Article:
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Cybersecurity gamification with the OWASP Cornucopia card game

Cybersecurity gamification with the OWASP Cornucopia card game

This webinar remains one of our favourite explanations of the gamification of cybersecurity in Agile development contexts.

Grant Ongers was joined by an array of experts (Adam Shostack, Stuart Gunter, Tash Norris & Nina Alli) on Cyber Security to discuss the gamification of cyber security in Agile development contexts at an event organised by Equal Experts. 

Grant explained that the traditional waterfall approach provides a long-duration window at the beginning of a project to design security into systems, with remediation of unexpected flaws often delayed until the system is in production. This long window allows time to meticulous pre-planning and design review by specialists. In contrast, agile methods provide multiple short windows for design input in addition to continuous feedback and measurement opportunities.

Grant explained that a traditional review of a system design would not be appropriate in an agile context as design documents are likely to be incomplete and the process might take too long. Cybersecurity professionals who don't adapt their methods are doomed to become a deployment bottleneck, causing tension and conflict, or the omission of security work.

Gamification was proposed as way to scale and realign the threat modeling function by allowing developers with up to date system knowledge to get involved in frequent threat modeling sessions.

Grant used a portion of this video to explain the game mechanics, before explaining the value of the game:

The OWASP Cornucopia game, a variation of Elevation of Privilege, was proposed as a gaming deck that is written in language accessible to developers. Adam Shostack, the inventor of EoP, was also on hand to point out that even smaller threat modeling exercises are possible based on a "4 question" strategy, without using a game.

Developers should expect to perform threat modeling during the "grooming" activity, before a Scrum sprint and before stories are pulled into implementation in a kanban context.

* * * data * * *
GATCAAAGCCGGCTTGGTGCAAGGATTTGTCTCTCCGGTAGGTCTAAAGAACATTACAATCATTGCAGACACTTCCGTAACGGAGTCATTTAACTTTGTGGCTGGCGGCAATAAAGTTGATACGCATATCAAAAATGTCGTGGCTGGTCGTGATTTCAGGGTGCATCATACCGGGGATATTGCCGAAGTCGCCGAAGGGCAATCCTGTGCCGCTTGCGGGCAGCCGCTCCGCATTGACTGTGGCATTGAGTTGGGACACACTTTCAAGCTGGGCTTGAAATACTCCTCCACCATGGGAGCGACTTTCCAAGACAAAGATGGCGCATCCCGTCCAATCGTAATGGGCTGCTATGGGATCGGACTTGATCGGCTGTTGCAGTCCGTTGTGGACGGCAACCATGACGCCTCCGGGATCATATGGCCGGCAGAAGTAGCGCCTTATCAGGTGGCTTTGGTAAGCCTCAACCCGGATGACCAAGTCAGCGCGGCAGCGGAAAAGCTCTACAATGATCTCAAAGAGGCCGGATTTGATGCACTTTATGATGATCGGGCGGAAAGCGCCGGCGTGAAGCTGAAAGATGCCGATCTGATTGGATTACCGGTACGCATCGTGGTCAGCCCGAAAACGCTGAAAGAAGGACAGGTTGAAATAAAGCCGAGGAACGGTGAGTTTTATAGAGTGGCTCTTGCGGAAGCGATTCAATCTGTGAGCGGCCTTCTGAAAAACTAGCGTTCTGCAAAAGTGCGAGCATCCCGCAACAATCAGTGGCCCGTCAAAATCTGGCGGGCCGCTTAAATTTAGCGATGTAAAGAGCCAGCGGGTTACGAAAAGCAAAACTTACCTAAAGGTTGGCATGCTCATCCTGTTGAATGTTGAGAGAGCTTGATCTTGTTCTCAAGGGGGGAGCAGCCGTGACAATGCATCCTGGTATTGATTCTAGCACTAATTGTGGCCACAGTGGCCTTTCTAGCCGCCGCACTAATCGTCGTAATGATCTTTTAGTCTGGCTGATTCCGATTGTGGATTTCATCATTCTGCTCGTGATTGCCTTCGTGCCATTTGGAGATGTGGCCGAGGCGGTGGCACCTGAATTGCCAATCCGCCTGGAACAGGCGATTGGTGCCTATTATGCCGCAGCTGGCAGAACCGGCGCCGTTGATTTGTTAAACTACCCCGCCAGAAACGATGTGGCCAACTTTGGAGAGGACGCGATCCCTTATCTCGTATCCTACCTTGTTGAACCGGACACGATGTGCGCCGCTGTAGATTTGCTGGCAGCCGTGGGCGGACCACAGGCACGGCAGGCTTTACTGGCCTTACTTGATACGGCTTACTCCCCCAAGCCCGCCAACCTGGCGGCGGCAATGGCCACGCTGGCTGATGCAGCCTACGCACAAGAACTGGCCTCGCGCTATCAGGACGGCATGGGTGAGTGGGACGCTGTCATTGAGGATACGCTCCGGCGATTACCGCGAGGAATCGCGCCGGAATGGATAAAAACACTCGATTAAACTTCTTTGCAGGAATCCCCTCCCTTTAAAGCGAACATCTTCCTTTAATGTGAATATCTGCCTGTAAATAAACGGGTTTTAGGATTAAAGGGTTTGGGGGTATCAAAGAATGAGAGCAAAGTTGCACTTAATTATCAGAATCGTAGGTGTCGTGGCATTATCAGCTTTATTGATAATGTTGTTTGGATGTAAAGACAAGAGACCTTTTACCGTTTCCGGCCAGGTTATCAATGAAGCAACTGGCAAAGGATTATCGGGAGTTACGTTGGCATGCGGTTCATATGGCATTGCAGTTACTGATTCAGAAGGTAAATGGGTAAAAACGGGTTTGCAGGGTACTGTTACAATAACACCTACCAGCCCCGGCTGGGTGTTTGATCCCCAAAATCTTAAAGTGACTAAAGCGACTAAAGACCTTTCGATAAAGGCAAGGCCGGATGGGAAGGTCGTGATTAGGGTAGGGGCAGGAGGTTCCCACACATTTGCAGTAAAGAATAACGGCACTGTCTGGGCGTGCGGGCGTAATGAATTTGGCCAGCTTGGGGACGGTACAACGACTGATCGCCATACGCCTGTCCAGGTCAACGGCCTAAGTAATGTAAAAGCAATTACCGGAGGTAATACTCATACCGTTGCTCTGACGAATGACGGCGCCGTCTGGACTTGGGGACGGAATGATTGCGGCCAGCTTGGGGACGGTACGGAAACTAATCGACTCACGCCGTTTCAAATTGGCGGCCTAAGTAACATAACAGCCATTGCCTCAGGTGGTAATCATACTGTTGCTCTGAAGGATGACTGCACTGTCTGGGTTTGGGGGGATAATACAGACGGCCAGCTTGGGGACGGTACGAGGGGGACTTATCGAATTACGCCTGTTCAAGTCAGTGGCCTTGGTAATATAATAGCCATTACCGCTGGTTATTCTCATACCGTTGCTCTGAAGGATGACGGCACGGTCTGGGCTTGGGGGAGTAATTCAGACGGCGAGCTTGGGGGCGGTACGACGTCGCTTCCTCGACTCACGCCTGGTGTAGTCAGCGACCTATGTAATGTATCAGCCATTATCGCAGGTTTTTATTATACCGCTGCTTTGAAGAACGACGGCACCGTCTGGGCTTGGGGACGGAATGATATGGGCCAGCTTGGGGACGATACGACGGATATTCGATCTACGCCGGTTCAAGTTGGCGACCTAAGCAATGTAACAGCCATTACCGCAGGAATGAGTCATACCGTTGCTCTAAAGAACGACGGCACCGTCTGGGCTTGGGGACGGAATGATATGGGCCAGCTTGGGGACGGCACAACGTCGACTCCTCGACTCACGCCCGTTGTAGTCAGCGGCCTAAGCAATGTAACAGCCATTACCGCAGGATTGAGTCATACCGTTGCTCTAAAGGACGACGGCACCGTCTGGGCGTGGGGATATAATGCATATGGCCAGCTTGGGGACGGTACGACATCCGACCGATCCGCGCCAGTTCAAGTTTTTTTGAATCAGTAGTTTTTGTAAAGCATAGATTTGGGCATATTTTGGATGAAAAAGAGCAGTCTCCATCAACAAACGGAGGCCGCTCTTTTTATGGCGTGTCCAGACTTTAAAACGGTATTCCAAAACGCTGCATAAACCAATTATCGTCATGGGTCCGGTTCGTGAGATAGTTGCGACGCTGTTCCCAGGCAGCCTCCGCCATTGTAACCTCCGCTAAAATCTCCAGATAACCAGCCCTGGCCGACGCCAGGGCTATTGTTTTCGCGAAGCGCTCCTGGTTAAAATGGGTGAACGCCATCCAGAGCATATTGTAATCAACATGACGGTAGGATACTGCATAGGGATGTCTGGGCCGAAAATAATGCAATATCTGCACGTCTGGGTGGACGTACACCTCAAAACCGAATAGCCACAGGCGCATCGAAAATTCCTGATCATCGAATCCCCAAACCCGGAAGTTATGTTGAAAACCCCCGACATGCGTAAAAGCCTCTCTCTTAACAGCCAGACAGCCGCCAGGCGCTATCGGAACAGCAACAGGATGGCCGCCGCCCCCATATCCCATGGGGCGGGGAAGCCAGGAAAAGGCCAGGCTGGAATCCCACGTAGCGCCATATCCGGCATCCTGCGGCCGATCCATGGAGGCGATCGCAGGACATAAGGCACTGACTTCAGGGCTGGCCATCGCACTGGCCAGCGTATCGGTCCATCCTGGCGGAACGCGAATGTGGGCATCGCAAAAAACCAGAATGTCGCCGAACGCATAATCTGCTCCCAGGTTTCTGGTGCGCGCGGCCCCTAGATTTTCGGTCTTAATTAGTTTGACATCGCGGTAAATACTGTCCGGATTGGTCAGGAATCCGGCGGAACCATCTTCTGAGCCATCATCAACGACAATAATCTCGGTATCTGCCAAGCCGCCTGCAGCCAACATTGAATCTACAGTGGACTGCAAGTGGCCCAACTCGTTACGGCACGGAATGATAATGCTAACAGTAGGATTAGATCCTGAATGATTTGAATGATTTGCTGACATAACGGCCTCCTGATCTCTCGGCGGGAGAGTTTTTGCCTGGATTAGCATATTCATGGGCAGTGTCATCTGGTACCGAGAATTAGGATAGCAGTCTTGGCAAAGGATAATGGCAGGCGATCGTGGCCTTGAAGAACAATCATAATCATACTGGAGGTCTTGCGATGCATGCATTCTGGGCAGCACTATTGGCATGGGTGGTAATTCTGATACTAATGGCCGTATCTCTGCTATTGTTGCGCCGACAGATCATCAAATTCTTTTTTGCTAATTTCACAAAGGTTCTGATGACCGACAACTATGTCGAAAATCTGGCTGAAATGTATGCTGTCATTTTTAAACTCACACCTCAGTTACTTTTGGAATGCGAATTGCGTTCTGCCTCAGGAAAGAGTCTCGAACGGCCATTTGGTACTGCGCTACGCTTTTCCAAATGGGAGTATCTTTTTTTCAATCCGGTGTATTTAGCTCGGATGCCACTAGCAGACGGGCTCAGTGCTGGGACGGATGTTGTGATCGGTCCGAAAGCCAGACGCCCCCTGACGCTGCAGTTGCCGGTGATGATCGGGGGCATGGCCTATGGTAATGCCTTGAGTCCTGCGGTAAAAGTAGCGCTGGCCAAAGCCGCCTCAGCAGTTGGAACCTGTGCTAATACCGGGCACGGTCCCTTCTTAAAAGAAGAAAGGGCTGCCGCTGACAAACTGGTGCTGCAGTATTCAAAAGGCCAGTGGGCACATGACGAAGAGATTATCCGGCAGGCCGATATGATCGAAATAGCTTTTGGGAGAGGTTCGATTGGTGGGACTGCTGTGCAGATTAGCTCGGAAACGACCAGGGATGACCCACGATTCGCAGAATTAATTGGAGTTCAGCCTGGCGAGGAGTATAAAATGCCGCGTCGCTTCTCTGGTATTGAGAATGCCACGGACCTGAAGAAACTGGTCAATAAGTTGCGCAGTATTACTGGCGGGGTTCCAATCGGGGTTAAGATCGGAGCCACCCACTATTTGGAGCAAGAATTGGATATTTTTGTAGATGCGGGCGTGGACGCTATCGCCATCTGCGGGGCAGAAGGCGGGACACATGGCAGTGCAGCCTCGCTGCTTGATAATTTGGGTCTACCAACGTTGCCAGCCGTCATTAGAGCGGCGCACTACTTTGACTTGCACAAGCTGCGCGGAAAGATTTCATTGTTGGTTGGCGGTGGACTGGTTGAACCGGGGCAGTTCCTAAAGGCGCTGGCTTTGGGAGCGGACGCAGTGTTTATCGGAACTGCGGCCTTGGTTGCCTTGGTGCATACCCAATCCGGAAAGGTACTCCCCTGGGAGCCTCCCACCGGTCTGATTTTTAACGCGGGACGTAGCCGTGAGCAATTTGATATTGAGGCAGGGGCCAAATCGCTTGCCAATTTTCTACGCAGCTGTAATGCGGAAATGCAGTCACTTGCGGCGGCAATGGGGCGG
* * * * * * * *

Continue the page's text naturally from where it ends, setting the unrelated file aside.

We were grateful that Grant's talk mentioned our deck and the Croupier tool for dealing random hands. We (obviously) agree that retaining a random element to the card dealing is a really important part of the gameplay. The random element is regrettably absent from other models of remote Elevation of Privilege facilitation.

Q&A Highlights

We challenged the panel with a few questions:

How much time is spent on the "convincing" phase of a game round?

This is the phase of play where a threat is discussed and shown to be viable in the system under review. The panel explained that much of the value of the game was to start focused conversations about technical problems that would not otherwise occur. If developers could not agree on whether a system was vulnerable, or a threat had been mitigated, then getting to the bottom of that is useful work. If work is needed to rediscover or to measure the state of the system then this work could be planned in before knowledge gaps become a problem. This ensures the team is up to date, makes effort more visible and helps identify threats.

Some players like to cheat. Do you encourage cheating?

This question arose from an offline conversation with Grant Ongers. Grant passionately favours allowing teams to cheat in the gaming aspects of the exercise. Our decks are less-suited to cheating as you can spot the suits in another player's hand. Two cheating options were discussed:

  1. Failing to follow suit, means developers can avoid looking at a less serious threat if, in the process, they loose a round. In this scenario the the player keeps a high-value card for another round as a more serious threat has already been discussed. e.g. they retain a queen when a king is already played. Personally, I don't like the idea of developers avoiding a prompt to think about a threat, even if it makes the game more engaging and habitual, but perhaps I am too serious.
  2. Going off topic. This scenario involves playing a high-value card that is likely to win a round, but then attempting to win a second point by describing a threat that matches the system. This dishonest element is that the threat described does not match the card played. Since this incentivises discussion of a threat, we agree it is a useful bit of game-play, but it does once again allow another threat to be overlooked.

Is the game sufficiently comprehensive for medical device security? Is there anything you would add?

Nina Alli, the medical device expert on the panel, suggested that there was possibly a suit of threats around human factors, including factors arising from or involving patients themselves. Adam Shostack joked that Nina would be dragged into producing a medical devices version of the game, which actually everyone quite liked the sound of! Watch this space! Nina made some further remarks about the fact that in a hospital there is no safe sandbox environment where threat models can be experimented with. The hospital itself, with the humans inside, was effectively the sandbox environment for certain kinds of threat. A pseudonymous contributor asked:

Sometimes the ratio of staffing levels between Application Security professionals and developers is so big that perhaps automation is still useful?

The panel seemed to be quite sceptical about the role of automation, preferring scrutiny by creative human minds. Grant suggested, as we have done in the past, that if the ratio is too big then in fact gamification offers a lightweight and compelling means to draw additional minds into the threat modeling effort and compensate for staffing imbalances.

Overall this was an excellent session from Grant Ongers and the panel, as well as a slick presentation from Equal Experts.


Full event video:


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